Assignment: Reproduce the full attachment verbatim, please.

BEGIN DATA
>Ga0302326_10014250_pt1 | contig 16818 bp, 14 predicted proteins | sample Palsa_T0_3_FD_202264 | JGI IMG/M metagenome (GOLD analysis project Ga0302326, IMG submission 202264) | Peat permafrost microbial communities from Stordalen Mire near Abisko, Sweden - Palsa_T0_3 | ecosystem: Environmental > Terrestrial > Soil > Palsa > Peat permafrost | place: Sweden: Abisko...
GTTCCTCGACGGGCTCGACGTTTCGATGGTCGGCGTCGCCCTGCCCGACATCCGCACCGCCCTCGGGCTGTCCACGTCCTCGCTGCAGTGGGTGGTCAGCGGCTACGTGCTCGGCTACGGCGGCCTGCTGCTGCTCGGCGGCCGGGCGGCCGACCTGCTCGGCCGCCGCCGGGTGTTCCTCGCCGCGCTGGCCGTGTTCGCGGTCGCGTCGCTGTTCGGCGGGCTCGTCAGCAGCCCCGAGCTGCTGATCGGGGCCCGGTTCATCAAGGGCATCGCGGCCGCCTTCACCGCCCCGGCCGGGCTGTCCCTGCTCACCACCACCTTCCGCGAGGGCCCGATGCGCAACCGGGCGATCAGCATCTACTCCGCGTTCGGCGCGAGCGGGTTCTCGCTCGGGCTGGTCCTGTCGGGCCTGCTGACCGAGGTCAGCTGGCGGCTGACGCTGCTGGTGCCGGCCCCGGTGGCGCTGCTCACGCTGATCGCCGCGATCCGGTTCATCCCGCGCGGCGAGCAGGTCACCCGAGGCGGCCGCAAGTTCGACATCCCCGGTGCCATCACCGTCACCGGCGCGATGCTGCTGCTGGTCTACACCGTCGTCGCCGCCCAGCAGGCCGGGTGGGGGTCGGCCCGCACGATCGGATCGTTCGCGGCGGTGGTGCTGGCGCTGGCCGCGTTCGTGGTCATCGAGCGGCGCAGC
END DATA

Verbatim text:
>Ga0302326_10014250_pt1 | contig 16818 bp, 14 predicted proteins | sample Palsa_T0_3_FD_202264 | JGI IMG/M metagenome (GOLD analysis project Ga0302326, IMG submission 202264) | Peat permafrost microbial communities from Stordalen Mire near Abisko, Sweden - Palsa_T0_3 | ecosystem: Environmental > Terrestrial > Soil > Palsa > Peat permafrost | place: Sweden: Abisko...
GTTCCTCGACGGGCTCGACGTTTCGATGGTCGGCGTCGCCCTGCCCGACATCCGCACCGCCCTCGGGCTGTCCACGTCCTCGCTGCAGTGGGTGGTCAGCGGCTACGTGCTCGGCTACGGCGGCCTGCTGCTGCTCGGCGGCCGGGCGGCCGACCTGCTCGGCCGCCGCCGGGTGTTCCTCGCCGCGCTGGCCGTGTTCGCGGTCGCGTCGCTGTTCGGCGGGCTCGTCAGCAGCCCCGAGCTGCTGATCGGGGCCCGGTTCATCAAGGGCATCGCGGCCGCCTTCACCGCCCCGGCCGGGCTGTCCCTGCTCACCACCACCTTCCGCGAGGGCCCGATGCGCAACCGGGCGATCAGCATCTACTCCGCGTTCGGCGCGAGCGGGTTCTCGCTCGGGCTGGTCCTGTCGGGCCTGCTGACCGAGGTCAGCTGGCGGCTGACGCTGCTGGTGCCGGCCCCGGTGGCGCTGCTCACGCTGATCGCCGCGATCCGGTTCATCCCGCGCGGCGAGCAGGTCACCCGAGGCGGCCGCAAGTTCGACATCCCCGGTGCCATCACCGTCACCGGCGCGATGCTGCTGCTGGTCTACACCGTCGTCGCCGCCCAGCAGGCCGGGTGGGGGTCGGCCCGCACGATCGGATCGTTCGCGGCGGTGGTGCTGGCGCTGGCCGCGTTCGTGGTCATCGAGCGGCGCAGC